By now, we think that most readers of this blog could write the thing pretty well themselves. But given the momentousness of the occasion and the directness with which some have requested our wisdom, we offer some theologizing on the faithful Christian's response to the death of Osama bin Laden.
We urge our sisters and brothers to a decided, definitive, and utterly mixed response.
On the one hand, a man who has bowdlerized the notion of the Creator's justice as a pretext for mass murder, not to mention the ideological enslavement of his followers in the dehumanizing practice of evil, has been executed. This is a triumph of justice over the perversion of justice. Granted, it is provisional, imperfect justice, as justice rendered in this present, evil age always is. But the bad man has been killed by agents of the government whose innocent people he had attacked. That is a form of justice, and so the people of the just God have a responsibility to rejoice.
Indeed, they can rejoice loudly. Read The Apocalypse, gentle readers, and you'll find lots of gloating and taunting as God and his Christ defeat the forces of Satan and death. And as you read that capstone to the canon, remember that it largely remixes the familiar phraseology of Israel's prophets, who also taught God's people to celebrate the triumph of justice when it comes.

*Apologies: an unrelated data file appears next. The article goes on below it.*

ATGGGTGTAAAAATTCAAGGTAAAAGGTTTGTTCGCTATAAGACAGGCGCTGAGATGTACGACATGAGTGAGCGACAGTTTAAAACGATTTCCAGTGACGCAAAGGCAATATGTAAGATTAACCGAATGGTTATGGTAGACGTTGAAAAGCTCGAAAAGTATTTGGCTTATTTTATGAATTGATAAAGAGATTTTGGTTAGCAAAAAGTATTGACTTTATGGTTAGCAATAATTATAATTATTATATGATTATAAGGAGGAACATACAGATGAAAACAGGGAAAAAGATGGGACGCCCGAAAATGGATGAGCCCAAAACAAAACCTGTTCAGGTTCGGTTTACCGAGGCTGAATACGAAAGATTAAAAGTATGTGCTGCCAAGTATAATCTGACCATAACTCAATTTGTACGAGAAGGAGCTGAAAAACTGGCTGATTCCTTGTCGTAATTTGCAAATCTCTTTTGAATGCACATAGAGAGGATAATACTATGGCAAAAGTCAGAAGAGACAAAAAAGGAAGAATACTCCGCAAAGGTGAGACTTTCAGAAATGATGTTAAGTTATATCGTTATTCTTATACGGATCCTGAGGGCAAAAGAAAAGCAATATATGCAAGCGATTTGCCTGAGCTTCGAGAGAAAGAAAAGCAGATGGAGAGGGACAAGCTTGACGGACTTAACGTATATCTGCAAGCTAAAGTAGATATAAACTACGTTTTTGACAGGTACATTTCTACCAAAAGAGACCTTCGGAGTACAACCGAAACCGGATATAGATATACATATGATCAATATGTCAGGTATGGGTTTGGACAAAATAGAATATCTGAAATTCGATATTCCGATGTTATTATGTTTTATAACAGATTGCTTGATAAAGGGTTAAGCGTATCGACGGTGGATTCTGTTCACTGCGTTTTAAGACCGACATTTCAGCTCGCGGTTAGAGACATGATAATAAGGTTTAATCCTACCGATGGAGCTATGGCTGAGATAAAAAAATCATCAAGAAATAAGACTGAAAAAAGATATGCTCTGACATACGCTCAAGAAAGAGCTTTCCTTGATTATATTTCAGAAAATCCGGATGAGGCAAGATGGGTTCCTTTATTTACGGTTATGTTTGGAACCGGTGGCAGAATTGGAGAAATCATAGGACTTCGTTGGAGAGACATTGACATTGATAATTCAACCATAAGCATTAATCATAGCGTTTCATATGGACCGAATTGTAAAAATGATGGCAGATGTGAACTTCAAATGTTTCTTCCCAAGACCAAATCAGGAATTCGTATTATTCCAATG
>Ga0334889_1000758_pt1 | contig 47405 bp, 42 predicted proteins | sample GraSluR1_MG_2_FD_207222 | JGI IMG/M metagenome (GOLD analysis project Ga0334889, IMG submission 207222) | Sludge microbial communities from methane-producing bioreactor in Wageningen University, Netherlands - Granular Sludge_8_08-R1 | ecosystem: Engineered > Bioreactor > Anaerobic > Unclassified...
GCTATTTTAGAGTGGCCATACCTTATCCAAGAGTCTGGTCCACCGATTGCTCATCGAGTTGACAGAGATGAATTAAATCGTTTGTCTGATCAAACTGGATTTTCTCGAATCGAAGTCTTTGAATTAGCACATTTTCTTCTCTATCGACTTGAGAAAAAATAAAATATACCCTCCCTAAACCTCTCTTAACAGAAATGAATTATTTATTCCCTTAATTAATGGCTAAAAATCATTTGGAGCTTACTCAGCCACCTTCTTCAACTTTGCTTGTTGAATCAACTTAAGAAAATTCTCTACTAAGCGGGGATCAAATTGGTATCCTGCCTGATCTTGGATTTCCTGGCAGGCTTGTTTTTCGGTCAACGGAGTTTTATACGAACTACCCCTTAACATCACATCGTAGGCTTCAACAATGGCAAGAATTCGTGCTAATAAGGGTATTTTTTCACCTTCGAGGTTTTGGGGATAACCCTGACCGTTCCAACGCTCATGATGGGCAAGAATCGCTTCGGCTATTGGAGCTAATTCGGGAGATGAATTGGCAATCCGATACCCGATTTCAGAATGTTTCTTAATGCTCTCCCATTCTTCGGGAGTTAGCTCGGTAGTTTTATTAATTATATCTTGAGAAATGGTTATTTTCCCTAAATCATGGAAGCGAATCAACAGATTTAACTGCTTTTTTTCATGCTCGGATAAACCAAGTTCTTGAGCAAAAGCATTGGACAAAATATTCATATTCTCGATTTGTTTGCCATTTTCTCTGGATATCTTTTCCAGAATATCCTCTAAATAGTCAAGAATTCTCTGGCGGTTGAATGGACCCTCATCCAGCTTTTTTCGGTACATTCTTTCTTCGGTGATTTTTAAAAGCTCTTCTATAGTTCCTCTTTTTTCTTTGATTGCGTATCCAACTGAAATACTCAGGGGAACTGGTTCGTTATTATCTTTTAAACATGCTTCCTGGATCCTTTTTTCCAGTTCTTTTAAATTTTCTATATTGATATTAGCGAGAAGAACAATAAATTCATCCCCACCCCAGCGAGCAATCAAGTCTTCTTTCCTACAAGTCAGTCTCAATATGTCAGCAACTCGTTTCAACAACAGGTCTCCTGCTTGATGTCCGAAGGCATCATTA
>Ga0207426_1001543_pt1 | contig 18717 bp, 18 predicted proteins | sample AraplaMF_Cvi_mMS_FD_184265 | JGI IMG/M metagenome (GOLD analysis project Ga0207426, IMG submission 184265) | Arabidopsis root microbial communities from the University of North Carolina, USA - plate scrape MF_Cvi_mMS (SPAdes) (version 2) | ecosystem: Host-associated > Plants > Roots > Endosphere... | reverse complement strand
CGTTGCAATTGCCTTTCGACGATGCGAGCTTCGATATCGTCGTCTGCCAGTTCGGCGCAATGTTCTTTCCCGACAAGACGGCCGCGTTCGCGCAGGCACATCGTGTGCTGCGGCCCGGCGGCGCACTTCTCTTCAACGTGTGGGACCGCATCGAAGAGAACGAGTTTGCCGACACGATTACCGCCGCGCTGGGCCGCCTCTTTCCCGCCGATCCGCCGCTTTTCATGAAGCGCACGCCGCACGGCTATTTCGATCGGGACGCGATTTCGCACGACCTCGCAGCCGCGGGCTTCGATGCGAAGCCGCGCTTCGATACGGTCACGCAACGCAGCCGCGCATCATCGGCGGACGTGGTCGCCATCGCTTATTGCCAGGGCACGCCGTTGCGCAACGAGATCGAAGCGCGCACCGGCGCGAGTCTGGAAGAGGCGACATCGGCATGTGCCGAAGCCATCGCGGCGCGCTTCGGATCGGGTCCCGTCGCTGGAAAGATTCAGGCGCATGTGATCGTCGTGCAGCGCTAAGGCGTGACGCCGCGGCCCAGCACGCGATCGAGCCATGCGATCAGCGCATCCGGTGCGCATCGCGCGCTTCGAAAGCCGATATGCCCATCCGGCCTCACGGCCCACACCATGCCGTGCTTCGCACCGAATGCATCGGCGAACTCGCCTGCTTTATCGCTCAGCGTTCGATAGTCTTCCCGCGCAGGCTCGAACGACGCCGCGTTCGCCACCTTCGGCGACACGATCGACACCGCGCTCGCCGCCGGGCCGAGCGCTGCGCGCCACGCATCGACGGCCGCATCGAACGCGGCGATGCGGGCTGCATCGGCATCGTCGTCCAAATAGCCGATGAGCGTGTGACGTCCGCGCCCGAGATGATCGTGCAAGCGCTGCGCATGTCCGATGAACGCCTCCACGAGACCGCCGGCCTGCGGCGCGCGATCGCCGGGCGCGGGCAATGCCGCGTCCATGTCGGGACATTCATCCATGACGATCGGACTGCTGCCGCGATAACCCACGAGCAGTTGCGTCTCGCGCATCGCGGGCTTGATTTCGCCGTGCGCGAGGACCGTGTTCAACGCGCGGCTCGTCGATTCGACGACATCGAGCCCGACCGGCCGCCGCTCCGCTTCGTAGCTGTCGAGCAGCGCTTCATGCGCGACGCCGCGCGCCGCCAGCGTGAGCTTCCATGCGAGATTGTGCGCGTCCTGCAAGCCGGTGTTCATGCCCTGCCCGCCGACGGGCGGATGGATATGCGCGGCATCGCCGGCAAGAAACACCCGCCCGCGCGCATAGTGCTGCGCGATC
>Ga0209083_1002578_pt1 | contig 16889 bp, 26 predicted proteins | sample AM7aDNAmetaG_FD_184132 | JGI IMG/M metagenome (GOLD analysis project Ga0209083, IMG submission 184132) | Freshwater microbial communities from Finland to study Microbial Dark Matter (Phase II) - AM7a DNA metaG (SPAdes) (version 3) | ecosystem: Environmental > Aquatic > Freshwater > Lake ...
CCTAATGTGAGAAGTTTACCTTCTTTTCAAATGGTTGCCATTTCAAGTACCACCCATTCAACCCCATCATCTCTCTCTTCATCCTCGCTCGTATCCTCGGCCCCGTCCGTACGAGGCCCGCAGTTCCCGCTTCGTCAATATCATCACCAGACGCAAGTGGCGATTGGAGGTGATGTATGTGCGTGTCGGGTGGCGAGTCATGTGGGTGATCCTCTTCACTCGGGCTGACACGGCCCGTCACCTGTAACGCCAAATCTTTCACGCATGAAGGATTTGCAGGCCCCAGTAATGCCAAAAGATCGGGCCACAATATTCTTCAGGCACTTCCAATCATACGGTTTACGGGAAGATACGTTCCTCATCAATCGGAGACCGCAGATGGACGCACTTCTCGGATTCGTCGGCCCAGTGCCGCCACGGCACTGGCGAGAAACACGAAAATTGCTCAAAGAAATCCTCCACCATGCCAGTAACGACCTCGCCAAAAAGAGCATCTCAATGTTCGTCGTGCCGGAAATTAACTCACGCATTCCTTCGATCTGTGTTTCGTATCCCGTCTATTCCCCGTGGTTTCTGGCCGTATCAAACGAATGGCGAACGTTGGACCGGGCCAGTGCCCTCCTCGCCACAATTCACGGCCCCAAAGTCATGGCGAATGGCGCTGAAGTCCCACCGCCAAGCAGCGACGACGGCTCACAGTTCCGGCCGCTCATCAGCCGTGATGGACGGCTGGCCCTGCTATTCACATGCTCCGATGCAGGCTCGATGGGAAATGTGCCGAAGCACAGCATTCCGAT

But our celebratory response is still a mixed response. The image of God, marred as it was by his wicked ideology, still was present in OBL. The God of justice is also the God of mercy, not willing that any should perish but that all should come to repentance. The best possible outcome was not the outcome here, as is too often the case. There was no Damascus Road for Osama; had there been, he would have treated it with contempt. Since the Exodus we have known of the proud and powerful whose hearts are further hardened by the mighty overtures of God's mercy.
But what did God tell the Israelites to do as he brought a bitter judgment on Egypt? To feast in celebration and remember forever how he had delivered them from their slavemasters, defeating the slavemasters' false gods and liberating the Israelites despite their own unworthiness.
Meanwhile, events move forward. Protests in the Middle East are yielding change, perhaps democratic change that will better the lives of the oppressed people of that benighted region, perhaps change that can bring a measure of liberty that will allow the gospel to flourish again where it did centuries ago. Or perhaps not. Certainly, one knows what to pray for in these days.
So celebrate this moment of imperfect justice, mourn the fallen state of humanity, and pray for God's victory to be realized more fully and widely. And if you can't handle that paradox, become a Muslim.